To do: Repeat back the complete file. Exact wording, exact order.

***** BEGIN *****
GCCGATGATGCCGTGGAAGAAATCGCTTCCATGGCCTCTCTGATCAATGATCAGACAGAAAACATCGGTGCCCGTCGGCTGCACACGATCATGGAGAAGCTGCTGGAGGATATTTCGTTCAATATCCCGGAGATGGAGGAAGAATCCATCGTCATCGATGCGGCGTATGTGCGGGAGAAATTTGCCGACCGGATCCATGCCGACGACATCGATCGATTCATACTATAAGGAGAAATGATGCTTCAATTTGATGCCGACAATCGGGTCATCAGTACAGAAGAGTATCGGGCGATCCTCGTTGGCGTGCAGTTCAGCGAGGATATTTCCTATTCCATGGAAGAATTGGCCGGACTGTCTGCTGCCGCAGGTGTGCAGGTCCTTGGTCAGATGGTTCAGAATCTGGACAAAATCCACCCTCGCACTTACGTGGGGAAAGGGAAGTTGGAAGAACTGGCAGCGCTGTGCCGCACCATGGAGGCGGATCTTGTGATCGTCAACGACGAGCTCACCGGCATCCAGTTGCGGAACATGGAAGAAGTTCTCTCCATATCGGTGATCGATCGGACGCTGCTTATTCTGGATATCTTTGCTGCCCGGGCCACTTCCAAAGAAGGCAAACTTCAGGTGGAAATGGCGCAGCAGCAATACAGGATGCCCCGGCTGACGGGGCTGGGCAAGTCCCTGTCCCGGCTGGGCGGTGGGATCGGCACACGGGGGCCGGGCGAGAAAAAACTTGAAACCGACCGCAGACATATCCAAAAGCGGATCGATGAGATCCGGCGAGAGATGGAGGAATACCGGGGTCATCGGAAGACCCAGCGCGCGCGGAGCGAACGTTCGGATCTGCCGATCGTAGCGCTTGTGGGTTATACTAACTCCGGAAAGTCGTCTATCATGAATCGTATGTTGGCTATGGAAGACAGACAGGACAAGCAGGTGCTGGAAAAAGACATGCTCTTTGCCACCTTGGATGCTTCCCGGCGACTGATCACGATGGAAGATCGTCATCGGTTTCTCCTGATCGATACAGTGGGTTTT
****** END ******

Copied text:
GCCGATGATGCCGTGGAAGAAATCGCTTCCATGGCCTCTCTGATCAATGATCAGACAGAAAACATCGGTGCCCGTCGGCTGCACACGATCATGGAGAAGCTGCTGGAGGATATTTCGTTCAATATCCCGGAGATGGAGGAAGAATCCATCGTCATCGATGCGGCGTATGTGCGGGAGAAATTTGCCGACCGGATCCATGCCGACGACATCGATCGATTCATACTATAAGGAGAAATGATGCTTCAATTTGATGCCGACAATCGGGTCATCAGTACAGAAGAGTATCGGGCGATCCTCGTTGGCGTGCAGTTCAGCGAGGATATTTCCTATTCCATGGAAGAATTGGCCGGACTGTCTGCTGCCGCAGGTGTGCAGGTCCTTGGTCAGATGGTTCAGAATCTGGACAAAATCCACCCTCGCACTTACGTGGGGAAAGGGAAGTTGGAAGAACTGGCAGCGCTGTGCCGCACCATGGAGGCGGATCTTGTGATCGTCAACGACGAGCTCACCGGCATCCAGTTGCGGAACATGGAAGAAGTTCTCTCCATATCGGTGATCGATCGGACGCTGCTTATTCTGGATATCTTTGCTGCCCGGGCCACTTCCAAAGAAGGCAAACTTCAGGTGGAAATGGCGCAGCAGCAATACAGGATGCCCCGGCTGACGGGGCTGGGCAAGTCCCTGTCCCGGCTGGGCGGTGGGATCGGCACACGGGGGCCGGGCGAGAAAAAACTTGAAACCGACCGCAGACATATCCAAAAGCGGATCGATGAGATCCGGCGAGAGATGGAGGAATACCGGGGTCATCGGAAGACCCAGCGCGCGCGGAGCGAACGTTCGGATCTGCCGATCGTAGCGCTTGTGGGTTATACTAACTCCGGAAAGTCGTCTATCATGAATCGTATGTTGGCTATGGAAGACAGACAGGACAAGCAGGTGCTGGAAAAAGACATGCTCTTTGCCACCTTGGATGCTTCCCGGCGACTGATCACGATGGAAGATCGTCATCGGTTTCTCCTGATCGATACAGTGGGTTTT